Azerbaijan, Baku, March 5 / Trend , E.Tariverdiyeva/
Trend 's exclusive interview with Ariel Cohen, Heritage Foundation Russian and Eurasian Studies and International Energy Security Senior Research Fellow, specially for Yeni Azerbaycan newspaper
Question: Russia and France plan to continue cooperating closely to settle the situation in Nagorno-Karabakh, President of France Nicolas Sarcozy stated after his talks with Russian leader Dmitry Medvedev. Why does France come out with this initiative right now? How will France's strengthening role influence on settlement of the Nagorno-Karabakh conflict?
Answer: I think, the initiative was offered because this is one of those safe topics where the positions of Moscow and Paris coincide. Neither of the sides loses from such statements. But I do not see real means of pressure against Armenia that Russia or France could have suggested to change the existing strategic position of the sides. Such statement does not change the status quo, and such declaration will not change Yerevan's position.
Q: Suggestions that France, as an OSCE Minsk Group co-chair, can be substituted by a co-chair from the European Union have become more frequent lately. How can this change the Minsk Group's work over settlement of the Nagorno-Karabakh conflict? What can such reshuffle give Azerbaijan?
A: Such a change would have been an EU's awkward attempt to pull the blanket from Paris to Brussels. As far as co-chairing in the Minsk Group is no paramount priority for Paris, the latter, probably, will do it. This is a purely bureaucratic game between EU bodies and EU national member-states.
Brussels tries to strengthen its prerogatives, but it would reduce the status of a European envoy inside the Minsk Group. Hence, it would increase the status of a Russian envoy. And the United States currently is in an "interesting situation" because South Caucasus's priority for the Barack Obama's Administration has reduced. In other words, only Russia will win from this.
Such a change will give nothing to Azerbaijan because the latter will remain standing face to face with that very Armenia.
The problem is that the EU currently does not act as an effective foreign political player. It has no strict, coordinated workout of foreign political course and has a very weak mechanism to realize such course. Every capital city struggles for its own interests. The status of President and Foreign Minister is low.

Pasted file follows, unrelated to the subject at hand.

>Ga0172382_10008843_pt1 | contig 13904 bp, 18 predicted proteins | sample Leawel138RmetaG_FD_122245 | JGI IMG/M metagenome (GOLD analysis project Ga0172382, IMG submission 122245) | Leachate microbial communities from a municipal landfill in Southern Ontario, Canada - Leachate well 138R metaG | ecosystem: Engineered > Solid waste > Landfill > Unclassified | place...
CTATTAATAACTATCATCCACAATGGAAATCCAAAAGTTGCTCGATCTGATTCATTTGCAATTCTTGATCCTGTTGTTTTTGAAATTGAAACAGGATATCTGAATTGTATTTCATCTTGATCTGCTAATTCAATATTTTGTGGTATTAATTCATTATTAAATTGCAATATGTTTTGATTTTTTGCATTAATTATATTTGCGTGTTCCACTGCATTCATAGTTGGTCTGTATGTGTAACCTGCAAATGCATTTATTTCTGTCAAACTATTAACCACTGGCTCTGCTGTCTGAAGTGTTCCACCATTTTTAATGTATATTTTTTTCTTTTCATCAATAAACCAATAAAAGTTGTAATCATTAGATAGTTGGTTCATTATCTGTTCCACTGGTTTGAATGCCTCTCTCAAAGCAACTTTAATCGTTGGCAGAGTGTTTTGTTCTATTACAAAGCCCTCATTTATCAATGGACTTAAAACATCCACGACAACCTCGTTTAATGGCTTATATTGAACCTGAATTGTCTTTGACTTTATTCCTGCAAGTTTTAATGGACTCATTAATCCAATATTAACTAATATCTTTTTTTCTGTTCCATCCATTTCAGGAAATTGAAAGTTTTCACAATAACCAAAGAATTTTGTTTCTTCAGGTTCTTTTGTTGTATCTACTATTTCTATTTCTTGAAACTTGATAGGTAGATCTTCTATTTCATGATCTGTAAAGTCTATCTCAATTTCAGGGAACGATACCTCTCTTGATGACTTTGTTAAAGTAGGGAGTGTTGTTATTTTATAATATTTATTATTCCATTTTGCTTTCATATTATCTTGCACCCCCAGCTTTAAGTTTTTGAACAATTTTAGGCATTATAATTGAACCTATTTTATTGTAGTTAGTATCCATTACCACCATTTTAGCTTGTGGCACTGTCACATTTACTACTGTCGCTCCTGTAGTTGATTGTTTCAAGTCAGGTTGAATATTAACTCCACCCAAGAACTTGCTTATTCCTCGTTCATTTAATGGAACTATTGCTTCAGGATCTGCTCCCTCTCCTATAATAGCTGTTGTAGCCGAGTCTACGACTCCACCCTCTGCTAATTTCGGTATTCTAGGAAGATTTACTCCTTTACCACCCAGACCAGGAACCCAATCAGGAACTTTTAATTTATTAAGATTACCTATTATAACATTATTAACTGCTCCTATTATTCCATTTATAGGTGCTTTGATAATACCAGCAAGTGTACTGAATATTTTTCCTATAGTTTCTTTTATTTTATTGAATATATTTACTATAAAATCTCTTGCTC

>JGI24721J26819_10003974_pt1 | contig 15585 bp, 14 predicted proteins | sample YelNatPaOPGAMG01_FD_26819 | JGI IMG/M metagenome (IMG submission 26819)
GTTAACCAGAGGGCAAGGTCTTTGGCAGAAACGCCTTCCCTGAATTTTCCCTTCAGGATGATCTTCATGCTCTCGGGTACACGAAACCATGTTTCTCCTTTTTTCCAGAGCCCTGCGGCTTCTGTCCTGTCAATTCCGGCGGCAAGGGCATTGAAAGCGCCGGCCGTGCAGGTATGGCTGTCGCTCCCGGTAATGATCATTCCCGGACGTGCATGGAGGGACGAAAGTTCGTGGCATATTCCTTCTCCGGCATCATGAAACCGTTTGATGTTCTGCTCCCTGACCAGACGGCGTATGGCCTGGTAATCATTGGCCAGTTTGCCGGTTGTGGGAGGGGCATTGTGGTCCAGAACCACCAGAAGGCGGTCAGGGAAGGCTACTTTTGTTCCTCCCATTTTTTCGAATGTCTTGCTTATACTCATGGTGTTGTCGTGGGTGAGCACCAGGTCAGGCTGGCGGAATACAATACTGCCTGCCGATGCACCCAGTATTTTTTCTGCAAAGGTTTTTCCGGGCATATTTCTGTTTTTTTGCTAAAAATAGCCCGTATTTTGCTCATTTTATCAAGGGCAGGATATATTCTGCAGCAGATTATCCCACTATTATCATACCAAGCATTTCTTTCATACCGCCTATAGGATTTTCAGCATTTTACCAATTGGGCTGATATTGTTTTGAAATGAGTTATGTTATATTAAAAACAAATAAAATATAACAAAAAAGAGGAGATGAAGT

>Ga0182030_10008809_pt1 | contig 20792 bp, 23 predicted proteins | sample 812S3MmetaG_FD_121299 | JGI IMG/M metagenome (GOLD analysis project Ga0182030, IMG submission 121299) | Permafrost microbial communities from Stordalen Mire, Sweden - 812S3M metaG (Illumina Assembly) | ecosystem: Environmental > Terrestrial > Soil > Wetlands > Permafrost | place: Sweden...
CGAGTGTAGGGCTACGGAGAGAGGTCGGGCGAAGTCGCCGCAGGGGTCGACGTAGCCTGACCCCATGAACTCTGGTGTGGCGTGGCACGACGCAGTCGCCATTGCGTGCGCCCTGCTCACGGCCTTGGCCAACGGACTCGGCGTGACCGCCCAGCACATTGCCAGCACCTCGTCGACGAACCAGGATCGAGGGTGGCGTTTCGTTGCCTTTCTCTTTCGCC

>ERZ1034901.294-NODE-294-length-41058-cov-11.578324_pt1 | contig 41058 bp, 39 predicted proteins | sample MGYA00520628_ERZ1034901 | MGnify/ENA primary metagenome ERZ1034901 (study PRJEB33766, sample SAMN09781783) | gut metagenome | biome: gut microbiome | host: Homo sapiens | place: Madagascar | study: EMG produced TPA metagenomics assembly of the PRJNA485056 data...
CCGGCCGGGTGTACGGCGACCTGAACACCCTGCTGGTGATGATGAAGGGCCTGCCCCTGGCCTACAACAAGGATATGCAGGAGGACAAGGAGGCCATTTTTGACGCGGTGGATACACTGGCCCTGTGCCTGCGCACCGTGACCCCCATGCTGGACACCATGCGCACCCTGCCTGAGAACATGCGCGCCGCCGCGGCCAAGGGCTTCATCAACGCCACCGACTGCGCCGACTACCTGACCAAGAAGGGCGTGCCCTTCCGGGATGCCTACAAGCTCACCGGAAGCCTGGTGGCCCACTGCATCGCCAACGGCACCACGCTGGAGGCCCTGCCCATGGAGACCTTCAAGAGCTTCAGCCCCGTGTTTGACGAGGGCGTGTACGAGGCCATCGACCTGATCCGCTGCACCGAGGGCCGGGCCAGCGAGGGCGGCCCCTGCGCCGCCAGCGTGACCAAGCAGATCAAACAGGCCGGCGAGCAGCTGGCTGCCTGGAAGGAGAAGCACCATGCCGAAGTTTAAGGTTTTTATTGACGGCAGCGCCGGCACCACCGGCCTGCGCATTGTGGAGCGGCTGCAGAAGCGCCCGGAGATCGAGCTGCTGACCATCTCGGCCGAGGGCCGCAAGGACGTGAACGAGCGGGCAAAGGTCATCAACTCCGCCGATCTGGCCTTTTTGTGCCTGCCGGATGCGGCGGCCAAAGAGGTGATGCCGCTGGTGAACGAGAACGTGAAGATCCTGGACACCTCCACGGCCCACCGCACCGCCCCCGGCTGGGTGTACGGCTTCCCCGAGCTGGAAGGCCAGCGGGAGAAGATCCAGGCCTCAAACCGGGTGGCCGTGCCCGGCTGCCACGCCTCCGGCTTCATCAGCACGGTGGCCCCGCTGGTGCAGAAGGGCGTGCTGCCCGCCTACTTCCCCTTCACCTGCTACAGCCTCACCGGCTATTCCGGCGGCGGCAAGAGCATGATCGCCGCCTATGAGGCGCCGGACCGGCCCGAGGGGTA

The EU will not be able to act as an effective player in big geopolitics until it has an effective process of workout and execution of foreign political decisions, including application of sanctions, not to mention general armed forces.
Q: Latest events related to "the reloading" between the U.S. and Russia are illustrative of Washington's desire to receive Moscow's backing in the issue of Iranian nuclear program. How do you assess prospects of this process?
A: As far as the U.S. task is to settle the nuclear program matter and to stop uranium enrichment and development of nuclear weapons, the U.S. tries to use Moscow's strong positions in regard to Tehran to receive Moscow's support to UN sanctions. If Moscow strengthens its positions in other sectors in Iran, on the condition the aim of nuclear program is accomplished, I think, the U.S. will treat this rather quietly.
Russia still does not let know clearly whose side it is on - either the United States and the EU, which back tough sanctions, or China and Iran, which try either to stop these sanctions fully or dilute these sanctions to make them ineffective.
I think here is the collision of different interests inside Russia. On the one hand, the Government of Russia does not want to see Iran with nuclear weapons but on the other hand, it wants to do a bad turn to America, especially reduce its influence over the Gulf, and keep its own influential positions in Iran.
Q: The newly elected President of Ukraine Viktor Yanukovitch has repeatedly announced Ukraine's desire to partake in the North Stream Project. How realistic is it to think that Gazprom will change North Stream pipeline's route and lay it down via the territory of Ukraine?
A: Such position is absolutely ungrounded from the point of energy economy
The already existing capacities of Ukraine's gas pipeline system currently are not filled in fully because of the slump of gas consumption in Europe. Therefore, it is senseless to lay down a North Stream pipeline's section toward Ukraine. The North Stream pipeline is made specially to circumvent Ukraine, Belarus, Baltic countries and Poland to sell gas directly to Germany and other Western European countries.
It is reasonable to lay down a North Stream section toward Poland, and the Poles currently are in talks with Russia over this. I think we will become eyewitnesses of a much more pro-Russian stance of Kiev, but it is unclear whether the things will come to Ukraine's participation in North Stream or the point will be about some other options (for example, partial purchase of Ukraine's gas pipeline system by Gazprom). I assume such possibility, but this is a matter of future.